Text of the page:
Python is a language underpinned by a philosophy about how programming should work. It's opinionated. As a result, in the Python world, you'll hear constant debates over what is and is not "Pythonic", and you'll encounter all the weird ways in which the Python philosophy and real-world programming needs conflict: for example, you don't use switch statements in Python, you put callable functions in a dict instead.

I bring that case up, specifically, because Python's philosophy is that there should be one correct way to do everything: since if statements handle branches, switch statements are unnecessary. Ternaries are also unnecessary by that rule- but they exist and Python has its own twist on them.

In Python, you can do something like:

foo = bar if condition else goo

Arguably more readable than the traditional ?: glyphs (arguably- I don't like the condition being between the values, myself), it accomplishes the same thing. And, like any other language with ternaries in it, it opens the chance for some ugly, stupid, and confusing code.

Jakub found this:

welcome_mt = False if rules.get(241) != 'yes' or None else False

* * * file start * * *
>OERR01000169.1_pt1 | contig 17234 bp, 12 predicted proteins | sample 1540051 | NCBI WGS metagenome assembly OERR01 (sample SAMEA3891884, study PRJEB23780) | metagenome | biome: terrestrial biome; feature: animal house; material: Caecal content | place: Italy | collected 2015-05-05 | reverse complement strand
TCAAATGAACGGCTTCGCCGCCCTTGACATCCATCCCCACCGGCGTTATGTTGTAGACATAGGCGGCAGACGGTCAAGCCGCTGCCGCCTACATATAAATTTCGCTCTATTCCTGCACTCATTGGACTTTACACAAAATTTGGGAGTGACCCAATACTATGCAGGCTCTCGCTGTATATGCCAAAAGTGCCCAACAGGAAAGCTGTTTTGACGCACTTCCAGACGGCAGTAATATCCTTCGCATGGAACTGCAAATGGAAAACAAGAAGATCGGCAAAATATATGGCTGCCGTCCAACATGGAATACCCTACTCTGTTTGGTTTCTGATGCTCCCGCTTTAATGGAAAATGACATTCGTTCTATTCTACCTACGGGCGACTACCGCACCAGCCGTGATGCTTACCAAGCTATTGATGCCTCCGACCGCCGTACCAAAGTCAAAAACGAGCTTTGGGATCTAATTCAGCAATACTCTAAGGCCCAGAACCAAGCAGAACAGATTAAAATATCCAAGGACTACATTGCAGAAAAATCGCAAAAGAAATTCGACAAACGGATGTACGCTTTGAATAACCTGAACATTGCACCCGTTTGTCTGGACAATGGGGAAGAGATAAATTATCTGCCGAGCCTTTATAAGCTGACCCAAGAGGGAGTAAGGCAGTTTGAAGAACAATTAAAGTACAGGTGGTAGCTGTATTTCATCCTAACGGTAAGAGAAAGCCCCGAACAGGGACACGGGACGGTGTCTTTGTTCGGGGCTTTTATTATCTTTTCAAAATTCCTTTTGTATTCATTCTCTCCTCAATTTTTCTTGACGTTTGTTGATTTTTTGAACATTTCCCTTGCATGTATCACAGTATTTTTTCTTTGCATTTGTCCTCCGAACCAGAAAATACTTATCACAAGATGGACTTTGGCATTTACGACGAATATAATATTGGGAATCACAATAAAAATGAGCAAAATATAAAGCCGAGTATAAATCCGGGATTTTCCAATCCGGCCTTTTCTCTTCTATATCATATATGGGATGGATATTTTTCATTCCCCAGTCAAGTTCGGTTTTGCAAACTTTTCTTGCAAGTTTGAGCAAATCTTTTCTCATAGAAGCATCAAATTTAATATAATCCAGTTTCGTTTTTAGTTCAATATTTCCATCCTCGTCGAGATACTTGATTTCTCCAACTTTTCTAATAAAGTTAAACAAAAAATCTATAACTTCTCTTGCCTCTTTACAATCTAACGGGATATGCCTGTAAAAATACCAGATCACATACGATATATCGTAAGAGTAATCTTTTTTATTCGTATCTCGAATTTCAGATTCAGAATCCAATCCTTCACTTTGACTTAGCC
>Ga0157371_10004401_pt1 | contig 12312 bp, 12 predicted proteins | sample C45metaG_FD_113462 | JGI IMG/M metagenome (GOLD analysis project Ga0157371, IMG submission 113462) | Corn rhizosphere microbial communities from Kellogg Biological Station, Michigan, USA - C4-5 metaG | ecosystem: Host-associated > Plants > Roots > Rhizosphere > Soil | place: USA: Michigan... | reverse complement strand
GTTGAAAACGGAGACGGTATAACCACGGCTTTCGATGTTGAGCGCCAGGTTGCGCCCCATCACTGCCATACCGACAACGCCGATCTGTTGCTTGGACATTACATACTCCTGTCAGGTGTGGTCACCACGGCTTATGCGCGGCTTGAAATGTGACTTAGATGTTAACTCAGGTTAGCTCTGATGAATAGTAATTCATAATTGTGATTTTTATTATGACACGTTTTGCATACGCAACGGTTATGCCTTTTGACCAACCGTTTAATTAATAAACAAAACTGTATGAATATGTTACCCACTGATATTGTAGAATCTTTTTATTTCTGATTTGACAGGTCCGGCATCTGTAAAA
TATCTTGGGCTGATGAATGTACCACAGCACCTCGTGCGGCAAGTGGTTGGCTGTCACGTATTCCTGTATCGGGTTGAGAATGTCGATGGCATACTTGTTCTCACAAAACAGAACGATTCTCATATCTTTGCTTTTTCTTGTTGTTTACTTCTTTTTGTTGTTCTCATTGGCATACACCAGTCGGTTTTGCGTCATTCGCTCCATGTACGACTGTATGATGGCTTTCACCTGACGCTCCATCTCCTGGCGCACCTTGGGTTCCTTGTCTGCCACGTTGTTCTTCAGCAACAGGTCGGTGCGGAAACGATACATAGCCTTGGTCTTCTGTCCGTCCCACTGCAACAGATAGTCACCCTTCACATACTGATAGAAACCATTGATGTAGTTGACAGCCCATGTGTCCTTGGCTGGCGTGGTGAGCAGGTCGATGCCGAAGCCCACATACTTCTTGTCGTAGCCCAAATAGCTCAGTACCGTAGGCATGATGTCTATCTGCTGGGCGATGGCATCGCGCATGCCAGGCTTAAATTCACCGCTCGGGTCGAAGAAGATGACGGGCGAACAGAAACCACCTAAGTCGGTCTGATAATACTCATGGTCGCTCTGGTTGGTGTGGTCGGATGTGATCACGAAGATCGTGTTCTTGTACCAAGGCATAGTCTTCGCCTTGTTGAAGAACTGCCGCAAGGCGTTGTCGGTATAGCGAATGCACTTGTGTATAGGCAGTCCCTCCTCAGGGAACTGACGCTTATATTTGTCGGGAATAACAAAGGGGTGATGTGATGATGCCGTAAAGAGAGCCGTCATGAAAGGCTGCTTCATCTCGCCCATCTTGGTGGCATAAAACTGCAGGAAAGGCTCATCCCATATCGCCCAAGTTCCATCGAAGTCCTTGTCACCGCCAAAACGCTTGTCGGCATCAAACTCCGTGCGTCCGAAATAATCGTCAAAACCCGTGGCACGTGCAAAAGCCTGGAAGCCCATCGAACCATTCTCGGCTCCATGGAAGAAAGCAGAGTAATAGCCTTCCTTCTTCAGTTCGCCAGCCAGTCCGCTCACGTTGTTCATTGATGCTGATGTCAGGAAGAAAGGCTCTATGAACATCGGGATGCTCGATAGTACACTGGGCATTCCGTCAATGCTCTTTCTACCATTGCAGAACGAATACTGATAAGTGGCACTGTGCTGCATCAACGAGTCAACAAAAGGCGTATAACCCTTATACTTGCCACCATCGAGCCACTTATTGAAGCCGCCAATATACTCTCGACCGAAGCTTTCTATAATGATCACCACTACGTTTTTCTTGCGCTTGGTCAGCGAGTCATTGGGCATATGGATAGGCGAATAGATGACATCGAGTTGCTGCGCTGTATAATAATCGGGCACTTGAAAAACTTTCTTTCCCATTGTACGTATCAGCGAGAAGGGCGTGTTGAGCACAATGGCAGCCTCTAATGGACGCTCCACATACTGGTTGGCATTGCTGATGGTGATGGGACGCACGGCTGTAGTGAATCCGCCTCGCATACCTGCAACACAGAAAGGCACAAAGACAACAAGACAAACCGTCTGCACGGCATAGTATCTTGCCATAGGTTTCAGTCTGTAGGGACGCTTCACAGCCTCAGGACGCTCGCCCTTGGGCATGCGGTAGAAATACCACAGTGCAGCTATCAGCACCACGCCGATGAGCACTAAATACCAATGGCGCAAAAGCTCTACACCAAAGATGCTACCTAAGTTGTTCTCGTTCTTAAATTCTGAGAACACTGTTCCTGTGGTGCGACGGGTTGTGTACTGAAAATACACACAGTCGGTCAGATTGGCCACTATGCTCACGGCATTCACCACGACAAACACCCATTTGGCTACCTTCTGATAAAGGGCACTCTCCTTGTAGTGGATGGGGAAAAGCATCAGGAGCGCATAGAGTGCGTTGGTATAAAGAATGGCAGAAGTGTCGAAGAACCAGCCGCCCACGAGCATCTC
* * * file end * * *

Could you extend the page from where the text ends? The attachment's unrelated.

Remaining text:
There's a lot of code smells packed into this, and let's just tackle the obvious one: no matter what, this sets welcome_mt equal to False in every case- the fact that the condition is jammed between the values makes it harder to see in a quick skim, but the condition is meaningless.

The condition is meaningless in terms of behavior, but the condition is quite meaningful in terms of the WTFs it clearly hides.

Obviously, this rules object is meant to evaluate or otherwise retrieve values from some set of flags, or perhaps even an actual rules engine that executes code and returns results. Each rule is identified by a number, which does a wonderful job making the code more cryptic. Are there at least 241 rules, or is the numbering sparse? What does rule 241 represent? Absolutely no idea.

But even better- wherever these values come from, they come in as strings. Almost certainly, the entire thing is stringly typed, with numeric values also coming in as strings. Whether this data is produced by calling functions at runtime or reading in from a configuration file, it's a clear "we've done a terrible job" signal.

The condition gets even worse, because of that or None on it. None is a falsy value in Python. It adds nothing to this statement, except more static and noise to confuse developers.

I'm honestly amazed at the depths of WTF surfaced in this tiny little line.

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